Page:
This is the culmination of a research project and a 3-page report based on Google’s Moonshot program. But it’s not just about creating the content and formatting the slides. I tell my students that they happen to be in “a communications class that pretends to be a computer class”. This week they are watching a TED talk by a 12-year old. But there is another student worth watching this week, Greta Thunberg,  the 16-year old activist from Sweden.

She railed against the grown-ups in the room, for stealing this generation’s childhood with their “empty words.” Speaking of Feedback loops, risks, and tipping points, her emotionally-charged speech warned that “change is coming, whether you like it or not.”

UN Envoy, Sri Lankan, Jayathma Wickramanayake, called climate change “the defining issue of our time. Millions of young people all over the world are already being affected by it.”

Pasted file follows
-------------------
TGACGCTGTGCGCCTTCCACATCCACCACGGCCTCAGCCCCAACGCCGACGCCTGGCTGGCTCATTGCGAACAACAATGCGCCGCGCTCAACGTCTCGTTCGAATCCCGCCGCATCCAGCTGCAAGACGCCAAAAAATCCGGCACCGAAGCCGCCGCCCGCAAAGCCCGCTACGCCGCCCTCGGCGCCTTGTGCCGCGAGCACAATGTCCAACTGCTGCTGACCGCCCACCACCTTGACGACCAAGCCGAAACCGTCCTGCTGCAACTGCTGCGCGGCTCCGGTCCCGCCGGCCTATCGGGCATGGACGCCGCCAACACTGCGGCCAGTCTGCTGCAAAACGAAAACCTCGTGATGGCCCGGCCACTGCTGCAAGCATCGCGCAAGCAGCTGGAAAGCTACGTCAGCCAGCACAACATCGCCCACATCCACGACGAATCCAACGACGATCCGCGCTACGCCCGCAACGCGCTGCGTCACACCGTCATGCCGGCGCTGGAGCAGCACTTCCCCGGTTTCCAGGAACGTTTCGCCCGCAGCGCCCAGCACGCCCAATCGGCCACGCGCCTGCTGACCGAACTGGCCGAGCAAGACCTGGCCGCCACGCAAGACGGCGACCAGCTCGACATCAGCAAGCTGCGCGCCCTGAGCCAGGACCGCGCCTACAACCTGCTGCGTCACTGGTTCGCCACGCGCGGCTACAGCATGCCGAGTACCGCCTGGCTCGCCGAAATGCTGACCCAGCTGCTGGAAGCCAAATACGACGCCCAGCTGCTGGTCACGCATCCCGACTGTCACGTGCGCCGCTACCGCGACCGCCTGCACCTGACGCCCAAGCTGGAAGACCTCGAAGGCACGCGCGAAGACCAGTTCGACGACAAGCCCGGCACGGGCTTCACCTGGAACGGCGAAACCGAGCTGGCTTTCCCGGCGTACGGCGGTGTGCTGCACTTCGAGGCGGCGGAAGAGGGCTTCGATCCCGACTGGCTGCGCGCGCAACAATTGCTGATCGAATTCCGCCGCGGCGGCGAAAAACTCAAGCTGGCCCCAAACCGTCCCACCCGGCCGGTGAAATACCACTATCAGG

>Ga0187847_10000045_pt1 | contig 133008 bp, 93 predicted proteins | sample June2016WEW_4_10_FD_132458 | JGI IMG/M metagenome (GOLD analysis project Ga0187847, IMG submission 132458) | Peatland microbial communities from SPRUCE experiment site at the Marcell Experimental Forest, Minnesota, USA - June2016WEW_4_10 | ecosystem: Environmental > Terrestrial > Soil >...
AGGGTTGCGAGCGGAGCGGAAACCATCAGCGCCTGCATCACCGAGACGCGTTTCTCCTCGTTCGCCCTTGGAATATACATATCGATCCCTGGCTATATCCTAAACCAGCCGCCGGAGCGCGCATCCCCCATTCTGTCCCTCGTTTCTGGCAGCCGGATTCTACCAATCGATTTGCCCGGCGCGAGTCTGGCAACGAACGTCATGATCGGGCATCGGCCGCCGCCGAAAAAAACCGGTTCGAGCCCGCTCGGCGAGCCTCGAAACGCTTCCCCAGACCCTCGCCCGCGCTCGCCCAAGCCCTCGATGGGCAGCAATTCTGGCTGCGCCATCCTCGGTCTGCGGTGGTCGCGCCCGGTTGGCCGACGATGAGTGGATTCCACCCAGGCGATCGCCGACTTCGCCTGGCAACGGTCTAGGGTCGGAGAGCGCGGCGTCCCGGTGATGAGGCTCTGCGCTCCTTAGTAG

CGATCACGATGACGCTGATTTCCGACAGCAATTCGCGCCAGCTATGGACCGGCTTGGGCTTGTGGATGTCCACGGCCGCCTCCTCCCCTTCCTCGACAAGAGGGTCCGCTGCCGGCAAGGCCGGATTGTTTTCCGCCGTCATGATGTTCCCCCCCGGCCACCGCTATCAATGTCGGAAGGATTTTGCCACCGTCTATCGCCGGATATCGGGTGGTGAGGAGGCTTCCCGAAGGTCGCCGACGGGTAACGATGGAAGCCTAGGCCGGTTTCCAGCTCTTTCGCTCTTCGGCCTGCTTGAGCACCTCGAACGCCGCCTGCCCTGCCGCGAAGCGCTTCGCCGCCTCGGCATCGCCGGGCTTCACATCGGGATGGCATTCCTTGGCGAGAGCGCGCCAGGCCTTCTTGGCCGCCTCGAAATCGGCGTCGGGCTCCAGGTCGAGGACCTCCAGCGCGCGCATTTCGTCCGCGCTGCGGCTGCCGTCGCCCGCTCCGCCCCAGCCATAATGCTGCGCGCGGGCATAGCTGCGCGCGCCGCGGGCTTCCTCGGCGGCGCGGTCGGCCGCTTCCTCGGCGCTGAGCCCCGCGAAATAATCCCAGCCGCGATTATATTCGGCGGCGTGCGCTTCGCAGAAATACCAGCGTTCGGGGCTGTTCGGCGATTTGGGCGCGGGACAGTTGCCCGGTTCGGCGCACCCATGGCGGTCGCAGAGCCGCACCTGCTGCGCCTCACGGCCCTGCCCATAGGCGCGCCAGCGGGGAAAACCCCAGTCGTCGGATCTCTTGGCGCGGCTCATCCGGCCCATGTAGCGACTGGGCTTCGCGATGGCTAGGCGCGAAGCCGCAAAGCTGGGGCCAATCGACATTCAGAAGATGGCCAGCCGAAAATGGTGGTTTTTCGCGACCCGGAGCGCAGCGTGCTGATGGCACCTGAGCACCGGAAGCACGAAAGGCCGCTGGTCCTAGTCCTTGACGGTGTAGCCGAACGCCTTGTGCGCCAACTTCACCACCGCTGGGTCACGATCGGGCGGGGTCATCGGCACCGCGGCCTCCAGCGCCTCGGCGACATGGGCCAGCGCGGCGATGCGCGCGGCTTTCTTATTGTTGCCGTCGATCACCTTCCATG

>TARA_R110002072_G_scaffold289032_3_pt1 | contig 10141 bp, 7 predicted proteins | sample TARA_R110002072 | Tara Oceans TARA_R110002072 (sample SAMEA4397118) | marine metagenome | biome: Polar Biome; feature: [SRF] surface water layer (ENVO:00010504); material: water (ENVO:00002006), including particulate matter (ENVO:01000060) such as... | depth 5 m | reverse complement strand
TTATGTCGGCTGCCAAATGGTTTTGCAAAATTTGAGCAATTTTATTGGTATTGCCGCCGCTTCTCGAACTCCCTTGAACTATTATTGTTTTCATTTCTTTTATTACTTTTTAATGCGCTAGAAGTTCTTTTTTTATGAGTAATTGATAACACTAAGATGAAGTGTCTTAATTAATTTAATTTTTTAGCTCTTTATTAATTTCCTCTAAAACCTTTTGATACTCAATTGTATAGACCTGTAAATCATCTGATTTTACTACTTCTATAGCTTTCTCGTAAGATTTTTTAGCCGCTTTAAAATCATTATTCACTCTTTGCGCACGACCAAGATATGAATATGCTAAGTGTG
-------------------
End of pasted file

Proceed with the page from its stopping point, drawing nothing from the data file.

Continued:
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Posted by on September 23, 2019 in Activism, Communications, Education

 

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Eavesdropping is a nice way of saying ‘spying’.

It comes as no surprise that the Amazon Echo speaker is listening more closely than people think. Let’s be clear: It’s not listening in, it’s eavesdropping. The word has been around for more than 300 years! It describes the act of someone secretly “listening under the eaves” to another.

Alexa is supposed to be in ‘listening mode’ only when the speaker is addressed. Last week, however, Amazon confirmed that some of its employees did listen to recorded conversations. Employees! Not Amazon’s software. Are you comfortable with that? Some folks secretly listening in under the Artificial Intelligence eaves? Oh sure, for ‘quality and training purposes’?only. All in the interest of Big Data. The Atlantic reports that millions of people are using a smart speaker, and many have more than one close by. (Read it: Alexa, should we trust you?”)